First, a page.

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Foodstuffs rejects exploitation and duopoly claims in grocery probe…

27th April 2021 By Shannon Williams | | @foodtickernz

Foodstuffs North Island says it is “surprised” at allegations from the New Zealand Food & Grocery Council and Consumer NZ that it exploits suppliers.

Foodstuffs rejects claims it is part of a duopoly in NZ’s supermarket sector. Image: Supplied

In its submission to the Commerce Commission’s study into the $21bn grocery sector, the supermarket giant also labelled as “misguided” accusations that the country’s supermarket sector is a duopoly.

The defence follows submissions from the FGC and Consumer NZ to the commission’s inquiry into the grocery sector, which began in November 2020 and is expected to take a year.

The government asked the commission to look at a range of issues including how retailers dealt with their suppliers, such as manufacturers, producers, farmers and growers. It would also consider competition at the supplier level of the grocery market, as well as whether consumers were being charged fair prices.

In its submission, FGC described a range of behaviour by large retailers as evidence of exploitation of suppliers, while Consumer NZ said there was a degree of unfairness to suppliers, a lack of practical options to challenge the
behaviours and an unwillingness on the part of suppliers to come forward.

FSNI said it was “surprised” at the allegations.

“FSNI values its supplier relationships, invests time and endeavours to always act consistently with the Supplier Relationship Charter,” said the supermarket co-operative in a counter-submission.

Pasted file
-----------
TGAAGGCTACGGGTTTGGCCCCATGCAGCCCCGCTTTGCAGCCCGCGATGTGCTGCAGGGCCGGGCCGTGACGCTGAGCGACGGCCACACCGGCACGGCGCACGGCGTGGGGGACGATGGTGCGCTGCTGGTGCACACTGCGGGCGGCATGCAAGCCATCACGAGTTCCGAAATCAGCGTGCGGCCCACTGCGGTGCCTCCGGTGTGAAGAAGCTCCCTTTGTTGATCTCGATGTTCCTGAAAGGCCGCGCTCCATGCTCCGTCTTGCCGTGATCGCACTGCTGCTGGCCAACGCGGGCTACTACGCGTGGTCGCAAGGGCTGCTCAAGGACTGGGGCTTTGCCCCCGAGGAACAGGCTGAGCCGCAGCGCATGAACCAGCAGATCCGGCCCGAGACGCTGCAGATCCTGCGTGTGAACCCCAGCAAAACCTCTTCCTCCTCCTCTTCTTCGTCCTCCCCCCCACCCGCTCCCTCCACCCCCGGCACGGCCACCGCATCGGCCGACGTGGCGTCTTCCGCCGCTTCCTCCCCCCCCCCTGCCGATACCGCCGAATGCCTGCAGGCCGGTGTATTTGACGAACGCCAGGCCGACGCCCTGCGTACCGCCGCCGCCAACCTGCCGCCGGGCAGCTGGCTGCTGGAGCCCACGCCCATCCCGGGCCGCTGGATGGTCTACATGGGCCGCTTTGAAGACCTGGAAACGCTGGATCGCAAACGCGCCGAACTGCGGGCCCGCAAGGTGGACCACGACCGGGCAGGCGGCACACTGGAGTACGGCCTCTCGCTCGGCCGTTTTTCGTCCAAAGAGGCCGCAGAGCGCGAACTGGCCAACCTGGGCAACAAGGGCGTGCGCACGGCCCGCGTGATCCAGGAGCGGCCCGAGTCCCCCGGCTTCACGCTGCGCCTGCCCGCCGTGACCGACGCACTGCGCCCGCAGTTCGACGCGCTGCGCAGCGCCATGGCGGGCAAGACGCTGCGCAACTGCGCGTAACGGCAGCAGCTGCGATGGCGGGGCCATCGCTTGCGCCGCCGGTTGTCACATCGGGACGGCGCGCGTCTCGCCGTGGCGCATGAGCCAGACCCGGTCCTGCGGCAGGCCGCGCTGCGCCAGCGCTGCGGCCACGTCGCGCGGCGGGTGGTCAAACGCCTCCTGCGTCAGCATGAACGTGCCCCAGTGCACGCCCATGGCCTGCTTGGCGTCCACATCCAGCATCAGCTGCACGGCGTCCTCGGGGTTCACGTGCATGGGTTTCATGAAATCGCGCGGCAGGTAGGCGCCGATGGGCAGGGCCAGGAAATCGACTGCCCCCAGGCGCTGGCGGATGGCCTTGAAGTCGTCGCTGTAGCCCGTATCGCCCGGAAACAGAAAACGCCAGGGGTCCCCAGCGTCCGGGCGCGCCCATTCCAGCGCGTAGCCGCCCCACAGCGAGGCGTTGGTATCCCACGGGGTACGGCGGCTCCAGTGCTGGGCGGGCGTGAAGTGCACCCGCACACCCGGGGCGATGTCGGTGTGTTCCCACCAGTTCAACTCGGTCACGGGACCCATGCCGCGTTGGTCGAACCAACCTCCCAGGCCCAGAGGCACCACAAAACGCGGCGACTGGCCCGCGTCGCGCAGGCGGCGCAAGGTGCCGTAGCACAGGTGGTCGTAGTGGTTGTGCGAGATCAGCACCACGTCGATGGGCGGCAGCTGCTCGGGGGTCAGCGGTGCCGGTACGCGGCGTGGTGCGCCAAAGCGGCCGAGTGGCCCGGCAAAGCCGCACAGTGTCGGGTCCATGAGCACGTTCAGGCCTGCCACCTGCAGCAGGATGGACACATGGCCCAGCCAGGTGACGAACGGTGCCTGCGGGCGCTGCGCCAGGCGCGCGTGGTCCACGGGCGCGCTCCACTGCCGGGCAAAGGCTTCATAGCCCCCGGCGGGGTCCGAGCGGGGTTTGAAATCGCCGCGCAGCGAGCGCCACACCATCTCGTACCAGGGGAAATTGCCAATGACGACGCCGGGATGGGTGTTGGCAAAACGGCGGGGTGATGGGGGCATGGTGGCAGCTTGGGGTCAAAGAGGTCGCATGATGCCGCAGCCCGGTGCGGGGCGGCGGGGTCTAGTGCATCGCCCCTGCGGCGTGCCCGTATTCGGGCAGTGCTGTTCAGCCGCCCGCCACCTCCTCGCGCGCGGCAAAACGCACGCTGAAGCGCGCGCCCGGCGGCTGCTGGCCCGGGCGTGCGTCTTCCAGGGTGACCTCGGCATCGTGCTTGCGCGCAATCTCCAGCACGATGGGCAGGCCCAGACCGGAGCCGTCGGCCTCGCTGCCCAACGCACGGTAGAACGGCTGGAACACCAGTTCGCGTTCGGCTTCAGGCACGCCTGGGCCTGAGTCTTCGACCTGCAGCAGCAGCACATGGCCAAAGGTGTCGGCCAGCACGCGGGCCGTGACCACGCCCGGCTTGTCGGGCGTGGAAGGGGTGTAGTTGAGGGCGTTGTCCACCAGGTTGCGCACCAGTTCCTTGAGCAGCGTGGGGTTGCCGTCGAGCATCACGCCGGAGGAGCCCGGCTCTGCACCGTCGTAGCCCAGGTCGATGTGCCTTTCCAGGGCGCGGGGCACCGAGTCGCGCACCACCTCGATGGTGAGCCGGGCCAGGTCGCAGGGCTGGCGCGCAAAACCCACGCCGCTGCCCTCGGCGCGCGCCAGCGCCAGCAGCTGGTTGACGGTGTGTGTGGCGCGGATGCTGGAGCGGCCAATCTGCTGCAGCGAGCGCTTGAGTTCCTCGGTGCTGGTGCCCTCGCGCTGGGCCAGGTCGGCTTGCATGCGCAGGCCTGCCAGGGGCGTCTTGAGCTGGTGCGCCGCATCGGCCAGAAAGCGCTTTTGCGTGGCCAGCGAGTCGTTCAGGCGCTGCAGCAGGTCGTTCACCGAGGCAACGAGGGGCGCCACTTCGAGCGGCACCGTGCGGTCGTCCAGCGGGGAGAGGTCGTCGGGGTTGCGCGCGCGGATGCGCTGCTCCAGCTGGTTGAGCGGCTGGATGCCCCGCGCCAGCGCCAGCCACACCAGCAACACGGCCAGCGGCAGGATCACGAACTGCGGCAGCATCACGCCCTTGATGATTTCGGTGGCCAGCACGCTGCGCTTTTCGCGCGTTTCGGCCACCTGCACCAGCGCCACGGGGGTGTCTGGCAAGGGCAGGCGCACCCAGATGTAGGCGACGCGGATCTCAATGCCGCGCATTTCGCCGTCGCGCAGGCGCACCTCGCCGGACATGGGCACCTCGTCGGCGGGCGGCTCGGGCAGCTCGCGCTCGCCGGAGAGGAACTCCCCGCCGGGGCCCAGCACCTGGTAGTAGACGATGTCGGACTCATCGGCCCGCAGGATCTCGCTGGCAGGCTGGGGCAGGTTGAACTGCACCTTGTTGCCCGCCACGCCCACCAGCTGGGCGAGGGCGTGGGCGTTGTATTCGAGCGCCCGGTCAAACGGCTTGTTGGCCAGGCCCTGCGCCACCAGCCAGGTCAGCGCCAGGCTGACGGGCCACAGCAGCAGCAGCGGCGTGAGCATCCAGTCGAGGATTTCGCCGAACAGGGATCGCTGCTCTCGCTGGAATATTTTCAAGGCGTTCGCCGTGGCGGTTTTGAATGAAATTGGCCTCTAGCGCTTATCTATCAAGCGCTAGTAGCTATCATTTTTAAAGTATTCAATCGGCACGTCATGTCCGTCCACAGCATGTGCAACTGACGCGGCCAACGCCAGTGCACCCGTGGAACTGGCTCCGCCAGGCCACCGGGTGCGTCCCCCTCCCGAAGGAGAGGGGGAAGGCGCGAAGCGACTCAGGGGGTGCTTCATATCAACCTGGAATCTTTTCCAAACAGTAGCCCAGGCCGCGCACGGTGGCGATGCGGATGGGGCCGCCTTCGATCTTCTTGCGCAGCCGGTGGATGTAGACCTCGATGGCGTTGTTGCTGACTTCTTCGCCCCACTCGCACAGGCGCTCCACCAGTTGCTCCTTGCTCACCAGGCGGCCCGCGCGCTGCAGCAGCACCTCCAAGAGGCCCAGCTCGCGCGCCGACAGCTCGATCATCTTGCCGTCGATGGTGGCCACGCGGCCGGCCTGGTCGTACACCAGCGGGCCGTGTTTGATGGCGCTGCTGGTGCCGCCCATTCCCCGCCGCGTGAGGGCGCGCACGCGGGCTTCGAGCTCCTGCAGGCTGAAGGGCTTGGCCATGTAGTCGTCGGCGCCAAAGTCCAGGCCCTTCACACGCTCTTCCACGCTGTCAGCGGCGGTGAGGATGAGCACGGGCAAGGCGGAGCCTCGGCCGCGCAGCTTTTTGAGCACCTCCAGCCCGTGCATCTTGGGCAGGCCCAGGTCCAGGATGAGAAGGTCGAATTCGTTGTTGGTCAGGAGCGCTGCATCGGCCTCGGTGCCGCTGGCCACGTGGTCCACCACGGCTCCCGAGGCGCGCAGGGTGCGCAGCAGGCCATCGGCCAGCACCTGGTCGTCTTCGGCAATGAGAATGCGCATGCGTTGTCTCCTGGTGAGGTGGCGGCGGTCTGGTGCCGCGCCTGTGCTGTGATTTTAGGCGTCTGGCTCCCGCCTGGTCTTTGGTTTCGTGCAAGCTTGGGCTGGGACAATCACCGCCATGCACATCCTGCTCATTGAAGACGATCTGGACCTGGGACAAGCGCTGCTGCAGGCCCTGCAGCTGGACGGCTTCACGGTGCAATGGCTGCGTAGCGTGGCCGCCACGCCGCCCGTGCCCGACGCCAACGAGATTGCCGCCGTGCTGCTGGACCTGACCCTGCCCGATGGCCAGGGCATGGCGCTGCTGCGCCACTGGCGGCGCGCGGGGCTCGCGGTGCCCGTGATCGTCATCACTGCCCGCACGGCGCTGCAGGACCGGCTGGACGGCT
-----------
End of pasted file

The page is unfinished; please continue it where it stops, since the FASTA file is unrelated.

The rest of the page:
“Accordingly, FSNI is surprised by the allegations in the submissions, particularly given the range of forums designed to allow suppliers, including through the FGC on an anonymous basis, to raise the issues the submissions allege occur on a systemic basis.”

FSNI said claims by FGC and Consumer NZ that there was a supermarket duopoly with a “competitive fringe”.

“Consumer shopping habits have changed over time and continue to change, which is resulting in increased competitive pressure on FSNI.

“Against the dynamic changes to consumer behaviour, characterising the New Zealand market as a duopoly, with
associated assumptions of competitive harm, is misguided in terms of understanding the actual factors affecting competition for the supply and acquisition of grocery products.”

In their submissions to the Commission, both FCG and Consumer NZ said online shopping had enhanced the scope of the two major grocery retailers, and did not provide a source of competition to the supermarket chains.

FSNI also rejected this claim.

“Both submissions materially understate the impact of meal kits and online shopping on competition for the supply and acquisition of groceries,” it said.

“In addition, the rise of the use of online platforms has enabled the development of other constraints on
FSNI outside the traditional grocery offerings, including Uber Eats and TheMarket.”

Foodstuffs South Island did not supply comment on first round submissions.

“Given the current timeframes in responding to Commerce Commission information requests as part of the market study, we find it is not feasible to provide a comprehensive response to the matters raised by other submitters,” it said.

“Suffice to say this should not be taken as acceptance of all of the matters raised in the submissions.”



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